I have often remarked that on the apples to apples comparison, i.e. white men, real-wages have been static since 1968. Note: the reason why white men are the apples to apples comparison is because other races and women were to varying degree shut out of portions of the economy at that time. Dalio remarks that “Since 1980, median household real incomes have been about flat” – which is including the absorption of all races and women into the economy. Household real-income gains from 1968 to 1980 are mostly attributable to the cultural shift from one- to two-earner households that took place in that time frame.

In short – the income and wealth disparity is primarily due to the financialization of the economy, and the financialization of the economy is primarily due to the tremendous amount of debt and more specifically the policies put in place in order that the debt may continue to be serviced with out government at all levels having to make hard decisions that might lead to guillotines. These policies have distorted the markets in such a manner that those who can create credit or invest in credit gain immense wealth for nothing more than moving that credit about in the digital world. What is driving the tremendous, historically unprecedented debt and historically unprecedented policies in regard to the debt are never ending political promises for more comfort.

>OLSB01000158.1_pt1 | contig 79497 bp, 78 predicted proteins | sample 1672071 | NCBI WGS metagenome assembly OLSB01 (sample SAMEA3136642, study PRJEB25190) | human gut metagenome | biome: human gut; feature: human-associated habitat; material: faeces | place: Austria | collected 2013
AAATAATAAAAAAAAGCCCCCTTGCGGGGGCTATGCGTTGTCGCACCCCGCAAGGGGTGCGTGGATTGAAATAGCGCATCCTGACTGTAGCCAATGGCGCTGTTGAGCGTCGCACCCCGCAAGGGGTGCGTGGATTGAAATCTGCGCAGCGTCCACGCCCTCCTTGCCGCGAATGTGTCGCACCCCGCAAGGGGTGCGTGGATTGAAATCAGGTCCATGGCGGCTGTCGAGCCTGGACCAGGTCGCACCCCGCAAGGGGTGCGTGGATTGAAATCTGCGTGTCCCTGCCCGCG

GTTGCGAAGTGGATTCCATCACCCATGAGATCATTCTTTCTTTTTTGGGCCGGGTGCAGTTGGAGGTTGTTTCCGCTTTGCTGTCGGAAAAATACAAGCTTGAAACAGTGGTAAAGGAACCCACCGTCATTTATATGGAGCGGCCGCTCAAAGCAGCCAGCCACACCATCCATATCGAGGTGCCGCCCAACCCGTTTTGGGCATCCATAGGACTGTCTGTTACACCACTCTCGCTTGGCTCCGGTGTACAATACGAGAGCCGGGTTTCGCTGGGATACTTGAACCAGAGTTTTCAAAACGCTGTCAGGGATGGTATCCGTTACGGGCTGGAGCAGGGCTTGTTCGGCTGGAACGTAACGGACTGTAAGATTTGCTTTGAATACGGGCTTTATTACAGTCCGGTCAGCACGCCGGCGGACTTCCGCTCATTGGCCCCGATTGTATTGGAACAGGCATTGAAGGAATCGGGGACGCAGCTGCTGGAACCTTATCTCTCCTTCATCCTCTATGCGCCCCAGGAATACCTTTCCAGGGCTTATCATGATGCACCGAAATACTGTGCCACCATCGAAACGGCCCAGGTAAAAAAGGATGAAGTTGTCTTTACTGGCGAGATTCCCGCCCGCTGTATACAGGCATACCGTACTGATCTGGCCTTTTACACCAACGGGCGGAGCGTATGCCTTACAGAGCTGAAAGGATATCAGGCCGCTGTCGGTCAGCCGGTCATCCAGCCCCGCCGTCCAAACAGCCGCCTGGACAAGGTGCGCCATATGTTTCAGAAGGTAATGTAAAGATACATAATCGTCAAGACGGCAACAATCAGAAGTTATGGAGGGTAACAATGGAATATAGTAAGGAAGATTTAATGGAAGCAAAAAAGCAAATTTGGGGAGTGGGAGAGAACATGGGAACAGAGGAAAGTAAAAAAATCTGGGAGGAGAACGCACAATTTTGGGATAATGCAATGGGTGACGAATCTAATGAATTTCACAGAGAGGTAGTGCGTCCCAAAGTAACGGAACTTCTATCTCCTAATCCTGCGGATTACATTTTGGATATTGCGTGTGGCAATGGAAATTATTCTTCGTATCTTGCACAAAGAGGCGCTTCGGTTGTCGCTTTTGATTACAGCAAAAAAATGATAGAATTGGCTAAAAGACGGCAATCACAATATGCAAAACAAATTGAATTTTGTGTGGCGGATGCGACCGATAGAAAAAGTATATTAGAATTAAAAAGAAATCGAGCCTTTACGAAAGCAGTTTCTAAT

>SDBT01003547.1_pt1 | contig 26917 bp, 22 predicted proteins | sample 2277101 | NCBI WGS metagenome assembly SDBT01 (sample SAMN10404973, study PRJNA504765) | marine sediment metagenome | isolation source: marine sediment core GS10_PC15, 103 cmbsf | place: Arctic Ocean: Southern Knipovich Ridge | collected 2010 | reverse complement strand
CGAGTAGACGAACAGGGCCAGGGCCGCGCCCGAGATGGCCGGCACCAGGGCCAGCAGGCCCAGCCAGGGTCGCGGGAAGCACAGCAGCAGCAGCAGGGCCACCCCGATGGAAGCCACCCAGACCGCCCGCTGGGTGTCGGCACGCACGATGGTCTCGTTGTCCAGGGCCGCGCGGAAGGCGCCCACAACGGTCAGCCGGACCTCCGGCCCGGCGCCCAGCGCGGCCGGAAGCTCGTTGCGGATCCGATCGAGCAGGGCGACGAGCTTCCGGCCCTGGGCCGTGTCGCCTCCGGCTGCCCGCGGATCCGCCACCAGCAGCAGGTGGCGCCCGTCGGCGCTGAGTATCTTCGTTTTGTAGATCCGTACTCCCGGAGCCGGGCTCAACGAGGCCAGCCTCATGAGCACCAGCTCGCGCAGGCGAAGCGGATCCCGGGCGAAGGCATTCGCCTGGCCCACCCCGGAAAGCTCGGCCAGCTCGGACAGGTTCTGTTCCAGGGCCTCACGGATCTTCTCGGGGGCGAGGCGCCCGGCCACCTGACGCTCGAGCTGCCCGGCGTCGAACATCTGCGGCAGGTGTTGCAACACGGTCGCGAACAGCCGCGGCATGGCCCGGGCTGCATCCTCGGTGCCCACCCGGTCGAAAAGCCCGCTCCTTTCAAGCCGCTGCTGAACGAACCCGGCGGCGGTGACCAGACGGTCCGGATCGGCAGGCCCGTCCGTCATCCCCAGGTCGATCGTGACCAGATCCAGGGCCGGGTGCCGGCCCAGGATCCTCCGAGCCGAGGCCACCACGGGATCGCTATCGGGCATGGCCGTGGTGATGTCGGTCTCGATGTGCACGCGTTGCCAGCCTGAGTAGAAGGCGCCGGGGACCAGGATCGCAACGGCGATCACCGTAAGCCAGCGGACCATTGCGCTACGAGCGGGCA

The progressive argument that the solution to this is more taxes is absurd – if you are giving people free money in unlimited amounts they do not care if you tax them at 20% or 40% or 60% – you are giving them free money by the trillions! This is the very definition of hitting an empty paper bag.

Why are the progressives so wedded to trillions of dollars in wealth transfers to the 1%? Because all of the social spending promises that they have made and yearn for are dependent on the never-ending increase of that debt and the never-ending increase of that debt is dependent on the policies that transfer trillions of dollars in wealth to the 1%.

The fictional narrative the progressives have adopted is that this is a fiscal issue, not a monetary issue. The progressives have truly made a deal with the devil – never ending free money to the 1% in exchange for social spending. Everything the progressives claim they are against they actually enable – but the fictional narrative is that this is not so. The narrative is that it is anyone else’s fault but theirs.

The Trump people are not exempt from fictional narratives. They have created their own false narratives where monetary policy is not driving the overwhelming majority into poverty while enriching the top tier. One of the more interesting exclusions from the Dalio post is the effect of government debt and obligations on net wealth – so if you include your share of government debt then deduct another two million dollars or so from your net wealth. That the GOP congress and Trump appear perfectly willing to continue that game of selective statistics and expanding debt just feeds the false narrative.